Where we live, out in the country, buffered from any town by mountains, we have good night skies. And on cold nights, like tonight, if it is a clear sky, the stars and the moon are emphatically brilliant. And when the moon is full, or almost so, again like tonight, the shadows it casts on the ground are as sharp as its possible for shadows to be. But the texture of the world displayed is distorted; all color is drained, leaving nothing but shades of gray, and the whole, especially when you look at things more than twenty or so feet from where you stand, gives a very distorted sense of depth and distance. It is as if it is daylight, but the sun is encased in ice, and it throws shadows with precision, but it befuddles our sense of distance. Still, the light through the trees and their bare branches, with their skeletal shadows on our hillside, and the mountains on our horizons, painted with this pale, bleached illumination, is a wondrous sight. I hope it never goes away, and I hope you have your own version of it, wherever you are. It is a nearly full moon tonight, and for the next several days; go outside one evening and look up at it.
And then come back in and check out these links!
A nice memoir excerpt by Darryl Pinckney, working for the New York review of books, and with Elizabeth Hardwick, in the 1970s.
This is a great example of scholarship about the pre-modern, that is before printing. Cause you a lot of the stuff that class assists and people who study integrity in the Greco Latin world get up to. This little blog post is possible only because of the last several centuries of meticulous scholarship by many different thinkers across many generations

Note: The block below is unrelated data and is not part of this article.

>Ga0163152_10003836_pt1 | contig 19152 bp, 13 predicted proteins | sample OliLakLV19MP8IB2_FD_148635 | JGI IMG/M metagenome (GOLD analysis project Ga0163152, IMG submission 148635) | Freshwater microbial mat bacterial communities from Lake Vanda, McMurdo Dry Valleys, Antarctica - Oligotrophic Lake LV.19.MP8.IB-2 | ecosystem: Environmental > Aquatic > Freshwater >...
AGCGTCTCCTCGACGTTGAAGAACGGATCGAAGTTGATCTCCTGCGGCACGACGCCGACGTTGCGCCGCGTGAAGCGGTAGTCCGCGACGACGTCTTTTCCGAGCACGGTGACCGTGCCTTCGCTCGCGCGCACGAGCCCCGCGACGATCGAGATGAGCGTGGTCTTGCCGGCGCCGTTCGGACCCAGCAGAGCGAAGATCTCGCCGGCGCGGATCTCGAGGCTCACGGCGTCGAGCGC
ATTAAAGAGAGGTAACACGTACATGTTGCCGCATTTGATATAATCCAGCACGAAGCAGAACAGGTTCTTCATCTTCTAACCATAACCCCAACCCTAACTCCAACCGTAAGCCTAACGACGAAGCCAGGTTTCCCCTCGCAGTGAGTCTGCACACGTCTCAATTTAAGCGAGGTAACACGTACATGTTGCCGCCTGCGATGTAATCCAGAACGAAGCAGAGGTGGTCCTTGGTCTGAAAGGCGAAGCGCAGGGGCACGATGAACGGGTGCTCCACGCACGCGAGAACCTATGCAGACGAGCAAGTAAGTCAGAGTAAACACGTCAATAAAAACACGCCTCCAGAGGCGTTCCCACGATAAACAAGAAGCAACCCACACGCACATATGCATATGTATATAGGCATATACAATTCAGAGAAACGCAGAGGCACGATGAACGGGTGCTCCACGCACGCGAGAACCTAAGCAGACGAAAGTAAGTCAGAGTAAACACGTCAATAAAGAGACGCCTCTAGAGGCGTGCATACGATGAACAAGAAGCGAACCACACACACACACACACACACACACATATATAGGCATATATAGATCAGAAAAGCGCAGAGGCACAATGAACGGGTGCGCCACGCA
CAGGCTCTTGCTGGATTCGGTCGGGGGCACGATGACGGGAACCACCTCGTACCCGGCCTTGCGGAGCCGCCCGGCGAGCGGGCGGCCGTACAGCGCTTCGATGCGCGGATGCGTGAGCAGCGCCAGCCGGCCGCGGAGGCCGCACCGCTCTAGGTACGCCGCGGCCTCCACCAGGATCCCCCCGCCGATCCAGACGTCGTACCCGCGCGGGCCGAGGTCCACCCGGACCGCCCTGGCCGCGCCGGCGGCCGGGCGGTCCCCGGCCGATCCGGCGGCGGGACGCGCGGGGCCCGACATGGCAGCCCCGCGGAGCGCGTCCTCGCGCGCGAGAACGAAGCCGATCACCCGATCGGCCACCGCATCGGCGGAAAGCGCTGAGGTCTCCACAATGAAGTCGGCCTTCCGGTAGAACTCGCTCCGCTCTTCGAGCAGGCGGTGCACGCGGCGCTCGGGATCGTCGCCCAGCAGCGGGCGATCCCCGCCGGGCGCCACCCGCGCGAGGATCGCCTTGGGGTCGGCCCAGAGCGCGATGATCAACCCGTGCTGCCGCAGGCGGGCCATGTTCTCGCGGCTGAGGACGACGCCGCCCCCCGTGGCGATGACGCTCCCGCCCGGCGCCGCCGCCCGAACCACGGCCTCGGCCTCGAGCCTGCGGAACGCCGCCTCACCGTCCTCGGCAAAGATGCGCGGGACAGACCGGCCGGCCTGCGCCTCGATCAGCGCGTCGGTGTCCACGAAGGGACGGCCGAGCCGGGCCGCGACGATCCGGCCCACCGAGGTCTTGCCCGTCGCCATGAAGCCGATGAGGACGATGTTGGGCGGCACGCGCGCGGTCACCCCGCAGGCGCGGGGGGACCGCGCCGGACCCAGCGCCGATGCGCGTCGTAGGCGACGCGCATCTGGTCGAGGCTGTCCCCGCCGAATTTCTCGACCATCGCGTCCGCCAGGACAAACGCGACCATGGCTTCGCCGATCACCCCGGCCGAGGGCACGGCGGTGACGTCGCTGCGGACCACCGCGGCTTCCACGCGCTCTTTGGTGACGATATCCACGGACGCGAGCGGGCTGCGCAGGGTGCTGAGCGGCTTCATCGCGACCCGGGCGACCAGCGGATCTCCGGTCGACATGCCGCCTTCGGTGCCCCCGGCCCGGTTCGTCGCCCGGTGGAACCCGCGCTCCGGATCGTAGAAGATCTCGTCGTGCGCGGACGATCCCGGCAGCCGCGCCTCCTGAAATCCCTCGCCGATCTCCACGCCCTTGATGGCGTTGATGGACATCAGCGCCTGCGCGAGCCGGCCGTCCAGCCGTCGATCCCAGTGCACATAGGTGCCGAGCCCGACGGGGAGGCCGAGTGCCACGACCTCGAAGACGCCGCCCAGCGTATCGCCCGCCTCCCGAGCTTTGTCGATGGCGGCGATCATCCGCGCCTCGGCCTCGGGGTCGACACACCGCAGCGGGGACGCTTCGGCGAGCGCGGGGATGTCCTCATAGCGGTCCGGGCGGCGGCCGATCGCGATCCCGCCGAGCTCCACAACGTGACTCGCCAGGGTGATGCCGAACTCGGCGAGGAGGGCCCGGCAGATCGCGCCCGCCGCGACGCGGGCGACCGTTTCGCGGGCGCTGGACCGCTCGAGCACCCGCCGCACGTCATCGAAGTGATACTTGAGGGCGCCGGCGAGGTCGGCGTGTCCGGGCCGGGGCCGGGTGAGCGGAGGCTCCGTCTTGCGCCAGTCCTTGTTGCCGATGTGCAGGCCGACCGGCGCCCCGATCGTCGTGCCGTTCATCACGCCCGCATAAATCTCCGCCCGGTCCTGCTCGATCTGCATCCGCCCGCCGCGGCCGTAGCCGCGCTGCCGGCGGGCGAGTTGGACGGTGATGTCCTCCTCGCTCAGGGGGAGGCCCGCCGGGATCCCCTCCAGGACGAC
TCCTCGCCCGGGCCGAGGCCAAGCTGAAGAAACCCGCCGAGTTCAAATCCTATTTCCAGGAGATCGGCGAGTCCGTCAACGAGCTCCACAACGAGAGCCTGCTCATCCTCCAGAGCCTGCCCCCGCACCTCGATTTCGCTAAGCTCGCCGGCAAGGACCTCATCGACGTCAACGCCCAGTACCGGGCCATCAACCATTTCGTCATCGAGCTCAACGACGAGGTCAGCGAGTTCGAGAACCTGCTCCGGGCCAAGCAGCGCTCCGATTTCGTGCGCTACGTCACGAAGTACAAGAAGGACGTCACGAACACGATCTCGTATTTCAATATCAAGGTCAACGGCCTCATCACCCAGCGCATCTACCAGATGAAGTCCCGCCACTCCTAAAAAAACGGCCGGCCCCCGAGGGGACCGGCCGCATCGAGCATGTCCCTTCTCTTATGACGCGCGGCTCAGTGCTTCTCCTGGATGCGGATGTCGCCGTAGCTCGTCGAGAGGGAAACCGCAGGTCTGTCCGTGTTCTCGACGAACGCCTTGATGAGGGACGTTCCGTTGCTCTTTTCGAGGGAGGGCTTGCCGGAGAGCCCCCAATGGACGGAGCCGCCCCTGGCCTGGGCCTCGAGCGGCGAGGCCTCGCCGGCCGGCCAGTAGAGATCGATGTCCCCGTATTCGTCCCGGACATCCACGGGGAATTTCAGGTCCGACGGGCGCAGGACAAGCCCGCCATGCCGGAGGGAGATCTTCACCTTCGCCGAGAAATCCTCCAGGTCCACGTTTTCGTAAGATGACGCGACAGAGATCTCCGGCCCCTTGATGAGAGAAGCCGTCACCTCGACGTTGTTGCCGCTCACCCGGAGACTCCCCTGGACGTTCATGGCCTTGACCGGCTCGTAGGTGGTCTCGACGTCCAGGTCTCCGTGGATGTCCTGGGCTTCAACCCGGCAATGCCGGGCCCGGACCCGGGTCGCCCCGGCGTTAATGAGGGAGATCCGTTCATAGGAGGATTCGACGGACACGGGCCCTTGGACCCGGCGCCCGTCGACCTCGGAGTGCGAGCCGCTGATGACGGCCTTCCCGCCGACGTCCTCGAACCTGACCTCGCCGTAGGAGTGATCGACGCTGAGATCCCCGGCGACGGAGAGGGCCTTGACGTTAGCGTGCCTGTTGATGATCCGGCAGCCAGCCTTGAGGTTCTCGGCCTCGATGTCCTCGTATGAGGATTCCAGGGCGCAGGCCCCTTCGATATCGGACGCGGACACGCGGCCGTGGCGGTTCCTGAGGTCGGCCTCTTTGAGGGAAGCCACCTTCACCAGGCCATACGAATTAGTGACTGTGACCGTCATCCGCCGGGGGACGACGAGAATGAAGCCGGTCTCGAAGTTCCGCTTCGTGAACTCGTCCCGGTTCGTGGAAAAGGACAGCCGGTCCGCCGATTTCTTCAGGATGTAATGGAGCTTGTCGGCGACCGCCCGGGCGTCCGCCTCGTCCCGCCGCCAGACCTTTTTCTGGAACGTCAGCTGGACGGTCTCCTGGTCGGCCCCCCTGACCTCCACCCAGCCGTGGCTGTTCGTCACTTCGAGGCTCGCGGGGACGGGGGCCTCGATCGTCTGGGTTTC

“Why are such thinkers relevant? Because their way of thinking, the system they have designed, is found congenial, or has an explanatory power given the circumstances we face today. We search in their writings for explanations of our current ills. The longer the social scientist is relevant, the more important he/she is. I do not think that anyone who has read even one chapter of Plato’s “Republic” or Aristotle’s “Politics” was not struck by how extraordinary relevant they are. This is greatness. And this is what Marx has in abundance.…Our own age is the age of pettiness and if our objectives are petty, we cannot even begin to conceptualize that somebody looks beyond that.”
Branko Milanovic thoughtfully responds to a recent silly paper about why Marx is so widely read in the modern world. Worth reading his response (I don’t think it’s worth reading the paper that provoked it, though.)
This really is one of the most astonishing and unambiguous moral transformations of my lifetime. I say to my students, “when I was a kid, everybody smoked and nobody was gay; now it’s different.” The suddenness of acceptability of same-sex relations, and marriage in particular, has been an event only taking several decades: astonishingly fast for a major moral transformation. (Which this is.) Contrariwise, the ethical stigmatization of smoking today is nowhere near as widespread as pro-same sex relations, but it is something that was utterly inconceivable, I think, when I was young. (And to be clear, I too am opposed to smoking, which killed both my parents and a couple of my aunts; I’m just surprised, a bit, at the moral stigmatization associated with it.)
Interesting piece about the history of humans domesticating the horse.
A beautiful exhibit of some pages of an illuminated City of God from the fifteenth century.
Nice piece on Tom Stoppard’s Leopoldstadt, his new, vast, and perhaps greatest play, on (imho) the twentieth century and the twenty-first century’s relation to it.
Good night, everyone, wherever you are.